This is a long one, so check out the full poem here.
We start this section with a description of "the house of the herdsman" (891). It's a pretty sweet pad, with sturdy wood beams and a blooming garden.
Not too far off, the herdsman himself is sitting on a horse, admiring his property. Then he busts out a horn and gives it a mighty blow. His cattle all come running (well, loping is probably more like it).
Then he turns back to his house and sees Evangeline and the priest walking up his path. He rushes to greet them with open arms.
Is this dude just really friendly? Why no, Shmoopers, this dude is… Basil!
They all greet each other excitedly and go into his garden to talk about the good old days (you know, before their entire village was burned to the ground?).
Basil asks Evangeline if she saw Gabriel on the way in. She's tearful, thinking that because she missed him he might be gone for good.
Basil assures her that he's only been gone for a day, though. It turns out that Gabriel is so depressed without her that nobody can stand to be around him anymore. They sent him off to go hunting and trapping in the Ozark Mountains. Basil assures Evangeline that they'll head out first thing tomorrow and catch up with Gabriel soon enough.
Then a commotion attracts their attention. It's Michael, the fiddler, who—in true rock star fashion—is being carried aloft by a group of his buddies. It turns out that he's a super-popular guy in town, since he can bust out the Acadian tunes. He also lives with Basil.
They all go inside Basil's house for some rest and some grub. At dinner, they celebrate good times. Basil formally welcomes them, telling them that this land is actually even better than the Acadia they had to leave.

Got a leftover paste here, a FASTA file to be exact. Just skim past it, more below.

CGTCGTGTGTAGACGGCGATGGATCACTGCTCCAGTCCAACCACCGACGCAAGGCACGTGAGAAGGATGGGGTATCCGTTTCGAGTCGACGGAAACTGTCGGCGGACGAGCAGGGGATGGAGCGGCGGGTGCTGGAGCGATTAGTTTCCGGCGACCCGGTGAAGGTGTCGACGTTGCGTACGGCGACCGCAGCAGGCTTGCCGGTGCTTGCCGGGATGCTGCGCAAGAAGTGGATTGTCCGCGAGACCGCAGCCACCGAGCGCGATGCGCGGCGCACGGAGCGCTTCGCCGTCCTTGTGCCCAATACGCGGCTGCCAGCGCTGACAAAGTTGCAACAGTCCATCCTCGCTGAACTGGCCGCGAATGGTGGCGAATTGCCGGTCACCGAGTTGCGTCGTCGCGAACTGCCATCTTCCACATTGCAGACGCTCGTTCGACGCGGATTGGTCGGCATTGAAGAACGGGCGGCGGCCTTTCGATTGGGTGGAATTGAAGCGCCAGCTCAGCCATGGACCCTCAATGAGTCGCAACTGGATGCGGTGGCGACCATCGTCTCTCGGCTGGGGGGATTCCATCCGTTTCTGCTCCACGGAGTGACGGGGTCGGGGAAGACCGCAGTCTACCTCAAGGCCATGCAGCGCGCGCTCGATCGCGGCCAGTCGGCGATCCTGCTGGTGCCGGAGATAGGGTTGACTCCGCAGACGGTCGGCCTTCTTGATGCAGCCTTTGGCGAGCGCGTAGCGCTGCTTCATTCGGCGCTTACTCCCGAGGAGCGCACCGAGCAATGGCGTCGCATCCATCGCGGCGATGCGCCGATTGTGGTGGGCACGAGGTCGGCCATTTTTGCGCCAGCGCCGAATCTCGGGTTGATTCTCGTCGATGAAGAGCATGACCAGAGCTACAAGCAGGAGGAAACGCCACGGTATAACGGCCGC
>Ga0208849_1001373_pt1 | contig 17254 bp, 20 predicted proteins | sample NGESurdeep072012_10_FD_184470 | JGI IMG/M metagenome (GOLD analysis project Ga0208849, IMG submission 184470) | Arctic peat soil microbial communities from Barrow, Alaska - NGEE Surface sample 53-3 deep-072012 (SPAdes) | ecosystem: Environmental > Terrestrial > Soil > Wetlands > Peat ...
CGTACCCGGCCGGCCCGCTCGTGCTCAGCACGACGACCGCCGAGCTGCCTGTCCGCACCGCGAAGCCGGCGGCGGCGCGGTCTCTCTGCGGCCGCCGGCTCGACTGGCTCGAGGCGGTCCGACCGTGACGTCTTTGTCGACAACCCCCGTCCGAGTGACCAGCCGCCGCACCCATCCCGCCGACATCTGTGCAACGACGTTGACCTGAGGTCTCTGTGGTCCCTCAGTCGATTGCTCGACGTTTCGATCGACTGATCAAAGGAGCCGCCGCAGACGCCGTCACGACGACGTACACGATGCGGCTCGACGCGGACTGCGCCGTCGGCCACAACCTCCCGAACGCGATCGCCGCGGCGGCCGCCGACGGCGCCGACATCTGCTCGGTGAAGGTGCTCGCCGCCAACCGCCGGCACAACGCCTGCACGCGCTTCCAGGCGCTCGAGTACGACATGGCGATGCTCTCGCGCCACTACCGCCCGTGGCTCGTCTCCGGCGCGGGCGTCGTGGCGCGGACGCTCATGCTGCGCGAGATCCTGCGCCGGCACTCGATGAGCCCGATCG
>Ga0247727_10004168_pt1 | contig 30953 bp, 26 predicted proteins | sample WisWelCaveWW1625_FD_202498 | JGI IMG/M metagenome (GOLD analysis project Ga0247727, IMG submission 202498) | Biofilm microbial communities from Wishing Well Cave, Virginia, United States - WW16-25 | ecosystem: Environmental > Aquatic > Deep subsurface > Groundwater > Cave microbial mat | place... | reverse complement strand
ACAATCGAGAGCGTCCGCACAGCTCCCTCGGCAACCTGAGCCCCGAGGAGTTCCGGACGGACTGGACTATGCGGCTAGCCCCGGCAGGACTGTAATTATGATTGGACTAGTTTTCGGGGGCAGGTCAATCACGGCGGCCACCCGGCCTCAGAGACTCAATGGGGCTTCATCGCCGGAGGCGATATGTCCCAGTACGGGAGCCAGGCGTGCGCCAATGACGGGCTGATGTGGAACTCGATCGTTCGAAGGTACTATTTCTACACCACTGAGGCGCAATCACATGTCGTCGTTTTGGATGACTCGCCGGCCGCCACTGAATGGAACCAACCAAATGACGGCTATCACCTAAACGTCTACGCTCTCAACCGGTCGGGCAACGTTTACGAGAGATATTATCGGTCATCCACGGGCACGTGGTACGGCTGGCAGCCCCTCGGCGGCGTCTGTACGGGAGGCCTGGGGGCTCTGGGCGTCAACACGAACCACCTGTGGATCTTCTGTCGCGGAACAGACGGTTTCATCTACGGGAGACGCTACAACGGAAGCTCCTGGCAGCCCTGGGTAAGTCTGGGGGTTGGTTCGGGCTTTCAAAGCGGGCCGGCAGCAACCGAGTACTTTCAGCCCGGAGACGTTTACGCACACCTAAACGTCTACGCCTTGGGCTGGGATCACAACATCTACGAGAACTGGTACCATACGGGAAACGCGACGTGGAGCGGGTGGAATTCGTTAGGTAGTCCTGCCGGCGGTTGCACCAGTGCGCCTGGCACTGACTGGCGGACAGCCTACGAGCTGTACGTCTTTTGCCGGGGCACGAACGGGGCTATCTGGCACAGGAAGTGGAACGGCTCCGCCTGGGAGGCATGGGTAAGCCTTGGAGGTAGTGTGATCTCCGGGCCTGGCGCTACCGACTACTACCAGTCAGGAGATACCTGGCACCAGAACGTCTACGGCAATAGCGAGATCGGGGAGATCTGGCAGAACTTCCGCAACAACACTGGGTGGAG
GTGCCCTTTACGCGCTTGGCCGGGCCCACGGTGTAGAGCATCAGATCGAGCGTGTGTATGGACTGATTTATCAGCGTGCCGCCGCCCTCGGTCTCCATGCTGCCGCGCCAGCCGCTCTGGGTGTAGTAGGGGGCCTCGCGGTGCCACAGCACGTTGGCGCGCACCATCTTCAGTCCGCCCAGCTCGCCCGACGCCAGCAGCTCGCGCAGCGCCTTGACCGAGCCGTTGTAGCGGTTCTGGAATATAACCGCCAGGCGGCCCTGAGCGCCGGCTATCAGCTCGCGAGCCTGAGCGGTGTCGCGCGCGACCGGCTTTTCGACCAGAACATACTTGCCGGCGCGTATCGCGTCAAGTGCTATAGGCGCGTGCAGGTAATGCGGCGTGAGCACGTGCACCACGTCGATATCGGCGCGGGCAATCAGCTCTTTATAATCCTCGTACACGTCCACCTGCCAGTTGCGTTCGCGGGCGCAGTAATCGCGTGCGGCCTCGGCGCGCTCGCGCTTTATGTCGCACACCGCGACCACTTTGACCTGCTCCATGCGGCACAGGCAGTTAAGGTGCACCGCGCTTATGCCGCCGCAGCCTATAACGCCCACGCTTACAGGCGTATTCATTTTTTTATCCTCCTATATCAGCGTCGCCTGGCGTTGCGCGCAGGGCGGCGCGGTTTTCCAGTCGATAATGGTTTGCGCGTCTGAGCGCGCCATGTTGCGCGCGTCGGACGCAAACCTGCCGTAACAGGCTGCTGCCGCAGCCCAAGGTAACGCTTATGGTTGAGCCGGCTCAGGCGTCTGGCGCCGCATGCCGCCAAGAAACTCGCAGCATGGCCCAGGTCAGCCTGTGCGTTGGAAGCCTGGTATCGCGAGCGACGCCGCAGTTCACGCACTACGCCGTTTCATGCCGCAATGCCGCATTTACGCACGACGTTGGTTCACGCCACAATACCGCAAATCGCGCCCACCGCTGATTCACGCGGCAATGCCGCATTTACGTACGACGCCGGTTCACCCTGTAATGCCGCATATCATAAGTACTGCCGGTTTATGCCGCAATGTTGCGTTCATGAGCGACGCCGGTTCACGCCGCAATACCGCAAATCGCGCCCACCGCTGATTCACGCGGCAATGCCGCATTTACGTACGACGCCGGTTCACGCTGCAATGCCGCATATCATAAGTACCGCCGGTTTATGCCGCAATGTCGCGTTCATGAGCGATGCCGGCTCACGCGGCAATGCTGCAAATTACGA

The weather is better, the farming is easier, the land and cattle are more plentiful, and best of all: there's no King George of England to snatch away your land and burn all of your worldly possessions to the ground.
There's only one thing that they should worry about: "the fever" (1004). As it turns out, this affliction is nothing like they've experienced back home in Acadia. There, they could cure sickness "by wearing a spider hung round one's neck in a nutshell" (1006). (That seems medically sound to us...)
Before Basil can dispense any more medical advice, more folks show up at his house, including more fellow Acadians and Creoles. Everyone gets along famously and, when Michael fires up his fiddle in the other room, they all start up a dance party.
Everyone is getting down and having just a swell time. Basil and the priest are off in a corner, talking each other's ears off. And yet, Evangeline is overcome with a sudden sadness and has to leave the house.
She walks into the garden and takes in the beauty of the night and her surroundings. Then she cries out to Gabriel, wondering when they'll ever be together. In the distance, she can hear a whippoorwill's cry and the trees seem to whisper to her: "Patience" and "To-morrow!" (1057-1058).
The next day (that would be "To-morrow!" if you're scoring at home), Evangeline and Basil say good-bye to the priest and jump in a boat to go find Gabriel. They row after him for three days without finding him. On the fourth day, a talkative innkeeper tells them that Gabriel left his boat and took off on horseback, just the day before.